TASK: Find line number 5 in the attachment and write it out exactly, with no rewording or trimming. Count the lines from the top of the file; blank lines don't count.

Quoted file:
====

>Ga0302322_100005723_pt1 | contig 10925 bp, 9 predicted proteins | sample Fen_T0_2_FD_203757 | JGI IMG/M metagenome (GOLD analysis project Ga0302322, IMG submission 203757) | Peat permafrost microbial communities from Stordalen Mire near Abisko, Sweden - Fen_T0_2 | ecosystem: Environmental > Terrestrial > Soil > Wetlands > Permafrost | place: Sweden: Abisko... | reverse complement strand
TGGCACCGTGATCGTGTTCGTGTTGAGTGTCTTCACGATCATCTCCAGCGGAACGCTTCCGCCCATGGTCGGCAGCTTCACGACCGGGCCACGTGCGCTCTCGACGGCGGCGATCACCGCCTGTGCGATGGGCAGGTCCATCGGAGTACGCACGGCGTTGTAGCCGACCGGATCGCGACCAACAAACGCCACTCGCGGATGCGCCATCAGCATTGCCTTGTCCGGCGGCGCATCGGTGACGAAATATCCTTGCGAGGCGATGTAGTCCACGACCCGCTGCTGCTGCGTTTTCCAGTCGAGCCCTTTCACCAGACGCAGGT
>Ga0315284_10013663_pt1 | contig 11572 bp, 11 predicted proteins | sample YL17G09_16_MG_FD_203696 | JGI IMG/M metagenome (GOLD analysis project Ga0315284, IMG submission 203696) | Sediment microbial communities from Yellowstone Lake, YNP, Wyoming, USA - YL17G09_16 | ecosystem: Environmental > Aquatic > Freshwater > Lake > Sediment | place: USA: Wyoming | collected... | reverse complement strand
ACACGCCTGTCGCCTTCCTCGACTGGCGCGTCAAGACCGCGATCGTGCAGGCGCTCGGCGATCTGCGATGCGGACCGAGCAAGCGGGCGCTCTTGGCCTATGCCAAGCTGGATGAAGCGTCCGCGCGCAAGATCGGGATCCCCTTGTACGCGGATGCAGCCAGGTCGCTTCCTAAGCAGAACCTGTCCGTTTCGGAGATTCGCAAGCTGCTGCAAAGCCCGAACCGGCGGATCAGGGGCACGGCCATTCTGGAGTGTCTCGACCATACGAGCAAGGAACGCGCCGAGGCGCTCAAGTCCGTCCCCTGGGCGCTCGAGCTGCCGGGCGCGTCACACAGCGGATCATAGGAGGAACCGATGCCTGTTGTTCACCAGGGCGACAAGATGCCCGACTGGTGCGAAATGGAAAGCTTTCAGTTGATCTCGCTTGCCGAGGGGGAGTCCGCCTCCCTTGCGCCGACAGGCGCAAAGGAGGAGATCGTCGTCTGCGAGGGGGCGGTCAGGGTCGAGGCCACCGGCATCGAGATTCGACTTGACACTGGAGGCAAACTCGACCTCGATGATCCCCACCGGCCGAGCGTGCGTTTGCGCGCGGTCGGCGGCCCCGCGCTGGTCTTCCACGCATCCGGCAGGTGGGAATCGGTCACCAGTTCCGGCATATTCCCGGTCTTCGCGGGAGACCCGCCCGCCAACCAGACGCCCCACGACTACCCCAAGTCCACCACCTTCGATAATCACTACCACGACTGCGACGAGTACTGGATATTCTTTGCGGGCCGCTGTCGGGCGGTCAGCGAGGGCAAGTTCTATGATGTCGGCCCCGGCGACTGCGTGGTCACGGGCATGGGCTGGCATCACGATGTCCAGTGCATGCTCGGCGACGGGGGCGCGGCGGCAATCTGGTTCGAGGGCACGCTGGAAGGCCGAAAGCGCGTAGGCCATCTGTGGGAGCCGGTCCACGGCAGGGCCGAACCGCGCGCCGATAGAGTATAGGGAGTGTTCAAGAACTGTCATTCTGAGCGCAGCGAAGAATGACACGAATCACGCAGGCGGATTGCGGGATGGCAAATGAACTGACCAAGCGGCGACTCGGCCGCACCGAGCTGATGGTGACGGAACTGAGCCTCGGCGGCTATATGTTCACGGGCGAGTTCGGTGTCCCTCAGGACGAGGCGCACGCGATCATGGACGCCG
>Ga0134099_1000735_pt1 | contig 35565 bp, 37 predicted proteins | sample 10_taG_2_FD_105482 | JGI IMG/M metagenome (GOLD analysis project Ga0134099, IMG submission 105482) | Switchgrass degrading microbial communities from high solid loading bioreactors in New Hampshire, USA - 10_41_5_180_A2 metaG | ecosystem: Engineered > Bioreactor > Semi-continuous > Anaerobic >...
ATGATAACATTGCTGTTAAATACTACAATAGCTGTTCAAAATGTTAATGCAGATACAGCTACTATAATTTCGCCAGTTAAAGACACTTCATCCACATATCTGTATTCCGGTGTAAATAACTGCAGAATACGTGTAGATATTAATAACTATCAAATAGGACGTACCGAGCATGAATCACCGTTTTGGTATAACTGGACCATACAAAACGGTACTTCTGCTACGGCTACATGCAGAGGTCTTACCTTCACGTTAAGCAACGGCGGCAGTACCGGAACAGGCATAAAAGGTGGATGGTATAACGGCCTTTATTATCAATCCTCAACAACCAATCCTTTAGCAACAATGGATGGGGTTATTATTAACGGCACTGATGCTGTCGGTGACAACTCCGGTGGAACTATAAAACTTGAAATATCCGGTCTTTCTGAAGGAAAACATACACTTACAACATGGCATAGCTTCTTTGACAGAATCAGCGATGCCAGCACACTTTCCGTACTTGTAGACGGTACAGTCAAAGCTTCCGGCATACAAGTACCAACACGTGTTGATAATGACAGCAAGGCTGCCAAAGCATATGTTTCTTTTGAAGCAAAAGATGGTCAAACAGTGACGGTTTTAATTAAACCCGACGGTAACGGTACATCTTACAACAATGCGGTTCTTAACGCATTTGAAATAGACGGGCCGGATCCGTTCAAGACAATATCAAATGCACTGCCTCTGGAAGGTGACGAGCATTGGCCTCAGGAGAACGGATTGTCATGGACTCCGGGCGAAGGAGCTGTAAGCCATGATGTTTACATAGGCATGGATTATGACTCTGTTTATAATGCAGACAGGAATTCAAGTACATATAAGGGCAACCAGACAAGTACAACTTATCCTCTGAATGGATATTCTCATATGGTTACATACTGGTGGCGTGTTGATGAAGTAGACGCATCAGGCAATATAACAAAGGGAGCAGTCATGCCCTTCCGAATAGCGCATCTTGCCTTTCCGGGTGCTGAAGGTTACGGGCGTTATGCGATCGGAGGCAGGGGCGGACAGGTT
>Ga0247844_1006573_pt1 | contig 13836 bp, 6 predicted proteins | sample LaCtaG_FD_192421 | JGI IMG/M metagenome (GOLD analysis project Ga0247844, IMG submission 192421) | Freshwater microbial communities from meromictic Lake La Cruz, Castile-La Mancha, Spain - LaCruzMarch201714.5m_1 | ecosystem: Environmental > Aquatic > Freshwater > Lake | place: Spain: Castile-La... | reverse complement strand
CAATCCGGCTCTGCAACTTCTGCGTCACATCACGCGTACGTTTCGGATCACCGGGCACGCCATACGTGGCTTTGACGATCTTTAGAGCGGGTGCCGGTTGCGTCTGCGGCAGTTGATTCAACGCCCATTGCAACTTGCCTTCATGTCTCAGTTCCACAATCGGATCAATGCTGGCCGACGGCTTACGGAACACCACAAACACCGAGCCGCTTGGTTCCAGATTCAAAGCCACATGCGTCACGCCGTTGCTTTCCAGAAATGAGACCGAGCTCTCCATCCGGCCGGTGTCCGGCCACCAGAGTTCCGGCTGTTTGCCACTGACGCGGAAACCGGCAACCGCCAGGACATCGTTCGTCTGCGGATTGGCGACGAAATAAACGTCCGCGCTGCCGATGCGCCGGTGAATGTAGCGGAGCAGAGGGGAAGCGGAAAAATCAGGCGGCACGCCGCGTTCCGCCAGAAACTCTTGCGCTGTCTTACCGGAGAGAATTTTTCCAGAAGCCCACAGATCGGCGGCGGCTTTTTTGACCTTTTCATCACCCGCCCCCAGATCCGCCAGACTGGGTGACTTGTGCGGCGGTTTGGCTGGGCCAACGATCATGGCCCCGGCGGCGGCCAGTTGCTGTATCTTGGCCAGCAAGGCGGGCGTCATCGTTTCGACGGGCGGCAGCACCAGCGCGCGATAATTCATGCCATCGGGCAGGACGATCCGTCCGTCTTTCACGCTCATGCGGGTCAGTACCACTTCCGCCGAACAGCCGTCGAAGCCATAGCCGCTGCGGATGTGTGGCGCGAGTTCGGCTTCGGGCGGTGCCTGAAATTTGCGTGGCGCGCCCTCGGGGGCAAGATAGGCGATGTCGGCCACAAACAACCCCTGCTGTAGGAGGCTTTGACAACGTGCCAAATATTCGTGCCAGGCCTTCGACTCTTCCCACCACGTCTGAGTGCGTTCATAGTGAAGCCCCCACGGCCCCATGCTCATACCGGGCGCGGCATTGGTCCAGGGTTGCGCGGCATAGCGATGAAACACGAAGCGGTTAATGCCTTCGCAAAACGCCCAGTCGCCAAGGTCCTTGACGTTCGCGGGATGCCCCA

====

>Ga0134099_1000735_pt1 | contig 35565 bp, 37 predicted proteins | sample 10_taG_2_FD_105482 | JGI IMG/M metagenome (GOLD analysis project Ga0134099, IMG submission 105482) | Switchgrass degrading microbial communities from high solid loading bioreactors in New Hampshire, USA - 10_41_5_180_A2 metaG | ecosystem: Engineered > Bioreactor > Semi-continuous > Anaerobic >...